CLOTHING MANUFACTURING PROCESS

1. YARN FORMATION

In a period of 2-3 days, the caterpillar spins around 1 mile of strands and is effectively wrapped in a cocoon. The silk breeders heat the cocoons, leaving some cocoons to transmute into moths to foster the adjacent generation of caterpillars. Swarmed cocoons are then drenched in blistering water to melt the sericin holding the silk fibres as one in a structure of cocoon. The fibres are then slackened to generate a prolonged thread. After all, a single thread is too fine and brittle for mercantile use, all over three to ten locks are interwoven together to create a single thread of silk.

As the reeling of strands from each cocoon nears completion, it is interchanged with new cocoon. The result of this reeling is known as raw silk, which abides 48 individual silk fibres. The sericin acts as a fastener in holding the filaments together while they connected to form a single thread. The silk filaments are reeled into rummages which are loaded in small bundles, evaluating about 5-10 pounds.

2. WEAVING IN LOOM

Weaving is an execution of textile protraction in which two diverse sets of yarns are braided at right edge to form a fabric or cloth. The protensive threads are called the warp and the flanking threads are called the weft. The fabrication in which the threads are interwoven manipulates the personality of the cloth. Cloth is intrinsically woven in a loom, an apparatus that holds the warp threads in place while filling threads are woven through them.

Weaving can be compiled as a chorus of these three actions –

  • - Shedding – where the ends are detached by raising or lowering head frames to create an unclogged space.
  • - Picking – where the weft is pushed across the loom by hand.
  • - Beating-up – where the weft is pushed up against the fell of the cloth by reed.

3. BLOCK PRINT / HAND PAINT

Woodblock printing on textiles is the mode of printing patterns on textiles, frequently on linen, cotton or silk by means of carved wooden blocks. It is the primitive, uncomplicated and sluggish of all methods of textile printing. Block printing by hand is a snail like process.

The blocks differ in size substantially, but must be always between 2-3 inches thick. Under other conditions, they are inclined to warping which is furthermore guarded against by backing the wood chosen with two or more pieces of cheapo wood, such as deal or pine. The wooden blocks are left to the visualization of the etcher who creates intricate patterns of the block. These could be lucid geometric formations or more detailed impressions. Depending on the pattern that the artiste wants to construct on the fabric, the block prints are used on the cloth like block printed sarees and several other clothes. Block printed designs are fascinating. The imprints when impressed on the cloth add a gratifying charisma to the cloth.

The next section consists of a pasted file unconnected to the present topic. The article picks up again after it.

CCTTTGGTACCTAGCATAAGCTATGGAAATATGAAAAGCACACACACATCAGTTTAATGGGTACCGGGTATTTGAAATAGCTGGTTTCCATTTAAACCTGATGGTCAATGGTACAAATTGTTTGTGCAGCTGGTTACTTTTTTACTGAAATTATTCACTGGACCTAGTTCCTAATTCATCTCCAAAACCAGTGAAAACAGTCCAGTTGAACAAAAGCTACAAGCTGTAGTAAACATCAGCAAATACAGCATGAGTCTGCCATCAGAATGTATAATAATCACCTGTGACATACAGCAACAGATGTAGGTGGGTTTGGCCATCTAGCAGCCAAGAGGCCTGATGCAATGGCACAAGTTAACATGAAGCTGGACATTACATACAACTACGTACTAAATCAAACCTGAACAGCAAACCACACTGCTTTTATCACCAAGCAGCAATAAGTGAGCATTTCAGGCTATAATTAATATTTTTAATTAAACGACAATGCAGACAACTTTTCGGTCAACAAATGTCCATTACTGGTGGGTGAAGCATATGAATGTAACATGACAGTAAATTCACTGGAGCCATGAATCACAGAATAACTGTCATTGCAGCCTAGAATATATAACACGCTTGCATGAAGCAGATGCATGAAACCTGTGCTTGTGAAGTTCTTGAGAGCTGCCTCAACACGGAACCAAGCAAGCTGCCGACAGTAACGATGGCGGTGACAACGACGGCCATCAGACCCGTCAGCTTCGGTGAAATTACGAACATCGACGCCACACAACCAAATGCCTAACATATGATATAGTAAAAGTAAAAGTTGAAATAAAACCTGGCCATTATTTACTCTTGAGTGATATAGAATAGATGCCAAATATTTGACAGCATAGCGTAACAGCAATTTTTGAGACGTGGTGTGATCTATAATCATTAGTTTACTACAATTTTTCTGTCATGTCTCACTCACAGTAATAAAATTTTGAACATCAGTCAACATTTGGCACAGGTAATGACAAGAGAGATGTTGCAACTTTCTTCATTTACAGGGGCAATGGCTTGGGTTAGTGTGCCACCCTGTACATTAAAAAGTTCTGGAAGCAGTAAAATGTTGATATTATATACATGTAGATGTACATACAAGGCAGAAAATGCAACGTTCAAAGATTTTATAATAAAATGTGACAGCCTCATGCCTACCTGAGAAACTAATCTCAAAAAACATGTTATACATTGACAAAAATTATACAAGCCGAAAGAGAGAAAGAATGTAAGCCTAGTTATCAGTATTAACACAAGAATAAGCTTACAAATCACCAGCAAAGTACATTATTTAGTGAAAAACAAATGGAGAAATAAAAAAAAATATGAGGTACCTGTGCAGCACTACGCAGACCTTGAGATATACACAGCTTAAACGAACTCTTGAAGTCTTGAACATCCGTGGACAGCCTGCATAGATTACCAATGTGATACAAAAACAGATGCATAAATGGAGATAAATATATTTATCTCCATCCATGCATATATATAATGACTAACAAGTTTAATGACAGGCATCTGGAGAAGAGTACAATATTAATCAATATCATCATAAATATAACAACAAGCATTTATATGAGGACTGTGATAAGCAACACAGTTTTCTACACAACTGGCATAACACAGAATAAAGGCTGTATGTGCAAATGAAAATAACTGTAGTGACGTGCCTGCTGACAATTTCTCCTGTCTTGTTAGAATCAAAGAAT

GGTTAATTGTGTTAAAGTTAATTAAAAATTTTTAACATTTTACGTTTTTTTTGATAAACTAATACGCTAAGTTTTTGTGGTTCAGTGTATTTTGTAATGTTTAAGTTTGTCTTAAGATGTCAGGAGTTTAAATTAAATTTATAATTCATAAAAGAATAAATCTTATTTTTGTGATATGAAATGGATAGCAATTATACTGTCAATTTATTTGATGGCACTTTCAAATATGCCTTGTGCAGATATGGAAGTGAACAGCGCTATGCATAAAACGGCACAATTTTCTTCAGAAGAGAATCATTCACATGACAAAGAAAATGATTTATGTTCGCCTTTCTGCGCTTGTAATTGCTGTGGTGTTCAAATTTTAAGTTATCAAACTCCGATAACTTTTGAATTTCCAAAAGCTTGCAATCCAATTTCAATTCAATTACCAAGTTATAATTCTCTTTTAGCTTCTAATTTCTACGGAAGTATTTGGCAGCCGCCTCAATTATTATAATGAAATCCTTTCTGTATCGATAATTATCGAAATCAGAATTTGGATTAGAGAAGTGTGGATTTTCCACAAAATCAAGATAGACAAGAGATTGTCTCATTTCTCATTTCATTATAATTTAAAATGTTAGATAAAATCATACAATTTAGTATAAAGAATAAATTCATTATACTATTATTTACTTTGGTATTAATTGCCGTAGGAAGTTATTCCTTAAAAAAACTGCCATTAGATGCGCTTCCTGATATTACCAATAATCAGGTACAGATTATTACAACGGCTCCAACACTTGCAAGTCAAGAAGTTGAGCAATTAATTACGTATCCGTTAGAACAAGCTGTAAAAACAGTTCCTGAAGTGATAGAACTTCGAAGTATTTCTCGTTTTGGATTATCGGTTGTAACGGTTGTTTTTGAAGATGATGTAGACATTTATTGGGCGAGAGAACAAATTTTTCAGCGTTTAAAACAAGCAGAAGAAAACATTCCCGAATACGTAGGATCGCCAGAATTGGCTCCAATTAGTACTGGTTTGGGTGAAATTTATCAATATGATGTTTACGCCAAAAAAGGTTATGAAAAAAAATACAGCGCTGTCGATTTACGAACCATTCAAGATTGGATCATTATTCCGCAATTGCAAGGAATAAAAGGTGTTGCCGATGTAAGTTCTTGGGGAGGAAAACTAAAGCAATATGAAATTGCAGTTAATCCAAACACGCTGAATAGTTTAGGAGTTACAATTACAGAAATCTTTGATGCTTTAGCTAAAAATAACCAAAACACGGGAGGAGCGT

4. EMBROIDERY

Embroidery is the art of ornamentation of fabrics or other materials using a needle to apply thread or yarn. Embroidery is applicable with wide variety of thread or coloured yarn. Some of the simple methods or stitches of the primitive embroidery are chain stitch, buttonhole or blanket stitch, running stitch, satin stitch and cross stitch. Those stitches remain the paramount techniques of hand embroidery till today.

In everyday language, a stitch in the framework of embroidery or hand sewing is defined as the action of the embroidery needle from the backside of the fabric to the front side and vice versa. Embroidery stitches are the nominal units in embroidery. These patterns are created by doing numerous embroidery stitches, either all are same or different ones, either ensuing a counting chart on paper, following a design painted on the fabric or even working free-hand.

5. POLISHING

Polishing is a finishing procedure that reinforces the quality of fabric by decreasing the pilling bias and dimness of knitted fabrics. This process eliminates protruding fibres and slubs from webbed fabrics. It substantially reduces pilling, mitigates fabric hand and provides a velvety appearance. It targets the removal of the small fibre ends protruding from the yarn surface and therefore curtails the frizz of the fabrics.

The objectives of polishing are –

  • - It prevents material sticking.
  • - The achievement of surface smoothness and a clean framework and improved lustre.
  • - To enhance sew-ability and fast to washing.
  • - To transform fabrics from poor quality, uneven to soft, exquisite with high quality surface appearance.

6. DYEING

Silk is dyed applying discrete dyes such as acid dyes, metal-complex, reactive dyes etc. Acid dyes are more satisfactory for silk. Silk offers expanded colouration possibility covering practically the integral spectrum of colours and hues due to its ready stature for a huge range of dye stuffs. The dyeing of silk for superior dye uptakes on the material or feebleness of dye from the bath requires perfect dye accommodating less foreign matter, well maintained PH, quality of water and needs proper time of dyeing.